I think that about covers it.

Apparently the rushed rollout was largely the work of rising and much despised Trump advisor Steve Bannon, as well as Stephen Miller, Trump’s policy chief.  Well, if the President is the skilled executive he claims to be, he needs to put both of these men on notice that they abused the trust he placed in them, and are on probation. Meanwhile, what was Reince Priebus doing, playing video games? He’s supposed to be the Washington insider advising Trump, and the one who knows how things work. More than any President since Ulysses S. Grant, Donald Trump desperately needs competent advisors to steer him away from tyro mistakes. These guys steered him into one.  We have to hope that Trump and his team learns from such blunders; all new administrations make them, and the effective ones adjust.

This is also a troubling display of reckless and self-destructive leadership by Trump. He knows he is going to be attacked by the news media and Democrats no matter what he does. There are political costs to a President looking like amateur, and each botch of this magnitude undermines trust and his political capital. Breaking precedents, refusing to back down and taking on controversial issues is a high risk approach to being President, and the margin for error is small. A President doing something this foolish is indefensible. A President not knowing that it is foolish, and having no one nearby to explain why it is, is terrifying.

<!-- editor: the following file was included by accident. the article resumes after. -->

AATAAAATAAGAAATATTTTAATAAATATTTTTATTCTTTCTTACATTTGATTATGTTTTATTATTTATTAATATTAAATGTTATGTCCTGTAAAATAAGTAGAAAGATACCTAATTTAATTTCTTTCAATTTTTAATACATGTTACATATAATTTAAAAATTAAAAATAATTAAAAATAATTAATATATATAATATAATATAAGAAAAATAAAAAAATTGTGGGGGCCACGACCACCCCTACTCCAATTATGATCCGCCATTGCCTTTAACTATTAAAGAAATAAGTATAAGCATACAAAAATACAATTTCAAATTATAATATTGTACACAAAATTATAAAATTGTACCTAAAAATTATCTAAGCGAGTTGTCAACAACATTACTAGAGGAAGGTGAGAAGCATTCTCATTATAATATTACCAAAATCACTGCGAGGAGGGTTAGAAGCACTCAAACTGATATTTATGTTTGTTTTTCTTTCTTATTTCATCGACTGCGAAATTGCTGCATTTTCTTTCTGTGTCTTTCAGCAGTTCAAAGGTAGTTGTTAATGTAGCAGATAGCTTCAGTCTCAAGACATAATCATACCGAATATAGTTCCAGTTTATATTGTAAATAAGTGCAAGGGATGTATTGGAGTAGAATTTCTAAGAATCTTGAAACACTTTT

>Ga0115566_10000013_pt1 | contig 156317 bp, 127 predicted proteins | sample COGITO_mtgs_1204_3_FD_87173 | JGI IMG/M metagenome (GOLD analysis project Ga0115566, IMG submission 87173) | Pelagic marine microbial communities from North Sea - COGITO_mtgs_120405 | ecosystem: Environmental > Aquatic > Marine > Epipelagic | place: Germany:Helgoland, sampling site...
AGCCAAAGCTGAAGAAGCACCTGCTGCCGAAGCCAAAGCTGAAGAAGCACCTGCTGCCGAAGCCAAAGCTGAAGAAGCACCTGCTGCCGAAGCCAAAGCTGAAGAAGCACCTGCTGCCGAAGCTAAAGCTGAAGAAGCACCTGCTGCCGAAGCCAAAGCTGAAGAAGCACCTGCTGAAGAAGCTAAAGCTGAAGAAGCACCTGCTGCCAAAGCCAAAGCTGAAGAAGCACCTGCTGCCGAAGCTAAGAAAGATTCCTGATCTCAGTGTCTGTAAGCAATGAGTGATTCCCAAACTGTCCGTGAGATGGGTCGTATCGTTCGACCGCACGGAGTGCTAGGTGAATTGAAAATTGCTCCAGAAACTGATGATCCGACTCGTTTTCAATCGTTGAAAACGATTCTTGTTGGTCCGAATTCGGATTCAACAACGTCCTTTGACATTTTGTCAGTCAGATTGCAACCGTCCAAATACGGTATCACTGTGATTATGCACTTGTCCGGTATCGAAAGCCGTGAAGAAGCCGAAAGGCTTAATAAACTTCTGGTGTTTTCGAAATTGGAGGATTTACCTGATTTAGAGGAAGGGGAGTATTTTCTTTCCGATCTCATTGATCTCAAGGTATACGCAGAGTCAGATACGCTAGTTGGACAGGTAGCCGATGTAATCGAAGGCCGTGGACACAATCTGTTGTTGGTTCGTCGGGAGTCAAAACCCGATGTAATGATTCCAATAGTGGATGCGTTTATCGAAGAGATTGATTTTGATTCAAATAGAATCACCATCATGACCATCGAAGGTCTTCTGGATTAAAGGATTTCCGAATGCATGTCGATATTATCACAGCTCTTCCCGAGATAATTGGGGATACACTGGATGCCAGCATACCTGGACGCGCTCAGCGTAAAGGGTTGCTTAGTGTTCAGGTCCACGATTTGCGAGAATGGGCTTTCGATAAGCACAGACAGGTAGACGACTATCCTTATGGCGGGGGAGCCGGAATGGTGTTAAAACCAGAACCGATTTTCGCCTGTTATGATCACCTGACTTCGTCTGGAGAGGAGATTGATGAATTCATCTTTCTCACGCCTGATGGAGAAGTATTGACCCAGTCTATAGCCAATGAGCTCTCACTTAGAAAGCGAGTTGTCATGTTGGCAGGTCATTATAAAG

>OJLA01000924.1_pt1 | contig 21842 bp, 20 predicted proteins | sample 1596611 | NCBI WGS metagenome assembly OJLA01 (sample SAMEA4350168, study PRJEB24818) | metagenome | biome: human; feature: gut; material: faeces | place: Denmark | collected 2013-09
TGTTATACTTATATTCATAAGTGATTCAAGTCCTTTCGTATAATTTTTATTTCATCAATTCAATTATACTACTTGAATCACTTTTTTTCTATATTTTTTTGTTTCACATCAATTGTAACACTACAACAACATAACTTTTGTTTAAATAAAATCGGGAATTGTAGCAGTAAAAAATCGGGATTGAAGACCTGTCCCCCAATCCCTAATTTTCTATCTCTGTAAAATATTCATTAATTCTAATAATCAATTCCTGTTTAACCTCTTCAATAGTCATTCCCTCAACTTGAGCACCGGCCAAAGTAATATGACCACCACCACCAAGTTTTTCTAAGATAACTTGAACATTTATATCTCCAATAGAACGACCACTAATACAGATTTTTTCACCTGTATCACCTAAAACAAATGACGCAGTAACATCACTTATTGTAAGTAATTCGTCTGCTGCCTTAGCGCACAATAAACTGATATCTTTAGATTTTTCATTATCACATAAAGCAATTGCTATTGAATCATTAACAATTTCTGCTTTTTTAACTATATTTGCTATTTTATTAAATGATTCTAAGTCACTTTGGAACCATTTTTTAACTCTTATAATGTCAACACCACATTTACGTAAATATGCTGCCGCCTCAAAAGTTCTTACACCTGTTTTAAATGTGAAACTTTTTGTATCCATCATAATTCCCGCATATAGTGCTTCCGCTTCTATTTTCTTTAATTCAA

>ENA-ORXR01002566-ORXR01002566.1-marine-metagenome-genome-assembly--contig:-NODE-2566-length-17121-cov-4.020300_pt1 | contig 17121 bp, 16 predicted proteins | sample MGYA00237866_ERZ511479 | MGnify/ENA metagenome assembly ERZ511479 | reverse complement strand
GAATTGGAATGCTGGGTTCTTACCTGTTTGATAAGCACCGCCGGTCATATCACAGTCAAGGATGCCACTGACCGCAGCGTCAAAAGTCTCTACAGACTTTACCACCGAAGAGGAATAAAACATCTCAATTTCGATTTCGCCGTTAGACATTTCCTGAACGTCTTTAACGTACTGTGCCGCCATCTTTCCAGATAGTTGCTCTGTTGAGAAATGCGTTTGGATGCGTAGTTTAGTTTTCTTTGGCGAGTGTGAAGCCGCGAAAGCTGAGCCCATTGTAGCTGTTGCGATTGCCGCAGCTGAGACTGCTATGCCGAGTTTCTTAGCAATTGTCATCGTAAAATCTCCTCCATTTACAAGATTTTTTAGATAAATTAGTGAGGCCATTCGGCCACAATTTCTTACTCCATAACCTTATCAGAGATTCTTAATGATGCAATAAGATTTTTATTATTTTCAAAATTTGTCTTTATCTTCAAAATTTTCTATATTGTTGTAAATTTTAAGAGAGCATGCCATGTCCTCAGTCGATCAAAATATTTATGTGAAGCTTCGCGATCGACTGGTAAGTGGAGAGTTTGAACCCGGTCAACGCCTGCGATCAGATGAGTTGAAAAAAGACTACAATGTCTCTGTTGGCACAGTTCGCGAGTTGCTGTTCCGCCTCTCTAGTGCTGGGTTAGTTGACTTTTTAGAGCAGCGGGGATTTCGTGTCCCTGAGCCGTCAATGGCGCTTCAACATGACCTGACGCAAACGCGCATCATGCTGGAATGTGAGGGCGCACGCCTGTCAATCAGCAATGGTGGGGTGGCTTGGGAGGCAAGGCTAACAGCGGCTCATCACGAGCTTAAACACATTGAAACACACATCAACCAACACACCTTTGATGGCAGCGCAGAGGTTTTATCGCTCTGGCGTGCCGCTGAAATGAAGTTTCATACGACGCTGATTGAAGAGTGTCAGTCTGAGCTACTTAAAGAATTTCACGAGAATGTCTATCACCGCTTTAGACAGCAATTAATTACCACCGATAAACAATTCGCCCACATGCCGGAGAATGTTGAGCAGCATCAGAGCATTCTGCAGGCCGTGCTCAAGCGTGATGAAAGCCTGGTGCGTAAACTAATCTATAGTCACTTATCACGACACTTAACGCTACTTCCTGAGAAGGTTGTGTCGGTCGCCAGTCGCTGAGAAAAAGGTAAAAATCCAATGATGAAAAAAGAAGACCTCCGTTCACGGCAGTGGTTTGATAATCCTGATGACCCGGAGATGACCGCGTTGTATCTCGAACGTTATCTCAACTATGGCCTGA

The remaining ethics question involves the ethics of the radical Islam threat and immigration policy, and the Ethics Alarms post on that is still percolating.

Stay tuned.

[An aside on Senator Schumer’s grandstanding statement of opposition: It was shamelessly based in emotion and rationalizations, and a professional embarrassment. Moreover, his line saying that “it will only serve to embolden those around the globe who will do us harm,” a common argument used to silence anyone who dares to treat Islam like any other religion (as in being subject to criticism, satire and mockery), makes the case of the order’s proponents. “Don’t treat them like they are dangerous, or they’ll kill us” is not a persuasive argument to anyone with a spine, Senator.]

_________________________

Sources: New York Times 1, 2

39 Comments

Filed under Around the World, Ethics Alarms Award Nominee, Ethics Dunces, Ethics Train Wrecks, Government & Politics, Journalism & Media, Law & Law Enforcement, Leadership

39 responses to “The Easy Ethics Verdict On Trump’s Middle East Immigration Suspension

  1. Steve-O-in-NJ

    Chuck’s the second Jew in the joke about the two Jews facing the mustache-twirling SS officer, gun in hand. The first says “you may kill us, but you won’t kill what we stand for, and one day the world will unite against you!” The second one says “SHHHHHHHH!! You wanna make him MAD?”

    • Actually, this is pretty accurate. I had never heard that joke. It’s better than the one I heard for the first time on “Modern Family”:

      A guy goes to his shrink, and says, “I have this intermittent delusion that I’m a teepee, a wigwam,’ and the shrink says, “AH! That’s your problem: you’re two tents (“too tense”)!

      • Steve-O-in-NJ

        Oh, that one’s old, old, old. Somehow after I was in high school Holocaust jokes were absolutely banned. But, if you want, I can tell you the most evil joke of all.

      • Steve-O-in-NJ

        I think that same guy drank way too much tea before he went to bed one night, in the morning they found him lying dead in his tepee (tea pee).

      • Schmendrick